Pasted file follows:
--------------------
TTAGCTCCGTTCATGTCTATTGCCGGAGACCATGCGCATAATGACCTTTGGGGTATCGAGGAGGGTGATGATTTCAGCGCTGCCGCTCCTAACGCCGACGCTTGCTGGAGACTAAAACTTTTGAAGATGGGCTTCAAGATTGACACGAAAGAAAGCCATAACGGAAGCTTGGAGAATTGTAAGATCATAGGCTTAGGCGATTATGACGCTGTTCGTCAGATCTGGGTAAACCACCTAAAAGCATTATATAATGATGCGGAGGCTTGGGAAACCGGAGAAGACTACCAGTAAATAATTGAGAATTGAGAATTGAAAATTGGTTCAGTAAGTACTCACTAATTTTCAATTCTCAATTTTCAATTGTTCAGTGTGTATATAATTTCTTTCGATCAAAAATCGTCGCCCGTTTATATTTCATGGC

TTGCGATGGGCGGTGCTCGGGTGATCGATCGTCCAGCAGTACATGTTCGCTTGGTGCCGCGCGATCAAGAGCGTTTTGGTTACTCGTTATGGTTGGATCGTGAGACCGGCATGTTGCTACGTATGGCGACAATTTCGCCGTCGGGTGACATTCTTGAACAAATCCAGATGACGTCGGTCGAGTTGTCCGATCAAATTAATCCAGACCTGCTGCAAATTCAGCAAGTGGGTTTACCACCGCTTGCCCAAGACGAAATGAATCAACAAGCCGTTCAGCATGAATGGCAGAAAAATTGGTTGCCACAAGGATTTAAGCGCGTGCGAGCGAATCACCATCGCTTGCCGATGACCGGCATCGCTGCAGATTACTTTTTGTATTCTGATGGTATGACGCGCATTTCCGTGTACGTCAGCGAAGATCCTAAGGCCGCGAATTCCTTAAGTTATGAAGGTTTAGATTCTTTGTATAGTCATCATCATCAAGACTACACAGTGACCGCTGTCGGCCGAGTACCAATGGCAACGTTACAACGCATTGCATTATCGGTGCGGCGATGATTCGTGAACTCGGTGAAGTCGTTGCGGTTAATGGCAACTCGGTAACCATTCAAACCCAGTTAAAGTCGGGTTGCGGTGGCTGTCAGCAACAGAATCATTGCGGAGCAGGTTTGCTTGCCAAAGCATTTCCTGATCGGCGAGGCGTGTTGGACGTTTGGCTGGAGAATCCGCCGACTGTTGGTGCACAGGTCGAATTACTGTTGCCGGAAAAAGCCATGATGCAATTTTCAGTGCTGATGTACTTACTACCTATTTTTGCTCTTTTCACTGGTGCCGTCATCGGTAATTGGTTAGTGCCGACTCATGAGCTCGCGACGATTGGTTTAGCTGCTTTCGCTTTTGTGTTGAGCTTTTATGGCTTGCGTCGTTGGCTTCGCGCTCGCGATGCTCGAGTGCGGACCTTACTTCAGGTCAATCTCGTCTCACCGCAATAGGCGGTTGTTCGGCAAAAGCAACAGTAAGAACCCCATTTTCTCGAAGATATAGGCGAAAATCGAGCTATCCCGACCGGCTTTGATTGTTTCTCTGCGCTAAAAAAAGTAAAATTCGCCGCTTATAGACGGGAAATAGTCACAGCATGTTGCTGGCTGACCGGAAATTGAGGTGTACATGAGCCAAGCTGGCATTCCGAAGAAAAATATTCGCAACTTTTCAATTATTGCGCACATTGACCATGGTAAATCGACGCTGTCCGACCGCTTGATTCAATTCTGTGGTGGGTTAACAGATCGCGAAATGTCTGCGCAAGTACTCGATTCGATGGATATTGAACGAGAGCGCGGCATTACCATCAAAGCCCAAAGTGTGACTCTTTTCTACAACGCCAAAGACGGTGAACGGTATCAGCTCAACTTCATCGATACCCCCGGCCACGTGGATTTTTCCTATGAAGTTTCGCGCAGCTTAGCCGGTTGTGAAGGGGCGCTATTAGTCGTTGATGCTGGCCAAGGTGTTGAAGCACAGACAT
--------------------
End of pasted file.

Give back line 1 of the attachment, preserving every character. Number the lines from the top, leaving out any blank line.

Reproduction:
TTAGCTCCGTTCATGTCTATTGCCGGAGACCATGCGCATAATGACCTTTGGGGTATCGAGGAGGGTGATGATTTCAGCGCTGCCGCTCCTAACGCCGACGCTTGCTGGAGACTAAAACTTTTGAAGATGGGCTTCAAGATTGACACGAAAGAAAGCCATAACGGAAGCTTGGAGAATTGTAAGATCATAGGCTTAGGCGATTATGACGCTGTTCGTCAGATCTGGGTAAACCACCTAAAAGCATTATATAATGATGCGGAGGCTTGGGAAACCGGAGAAGACTACCAGTAAATAATTGAGAATTGAGAATTGAAAATTGGTTCAGTAAGTACTCACTAATTTTCAATTCTCAATTTTCAATTGTTCAGTGTGTATATAATTTCTTTCGATCAAAAATCGTCGCCCGTTTATATTTCATGGC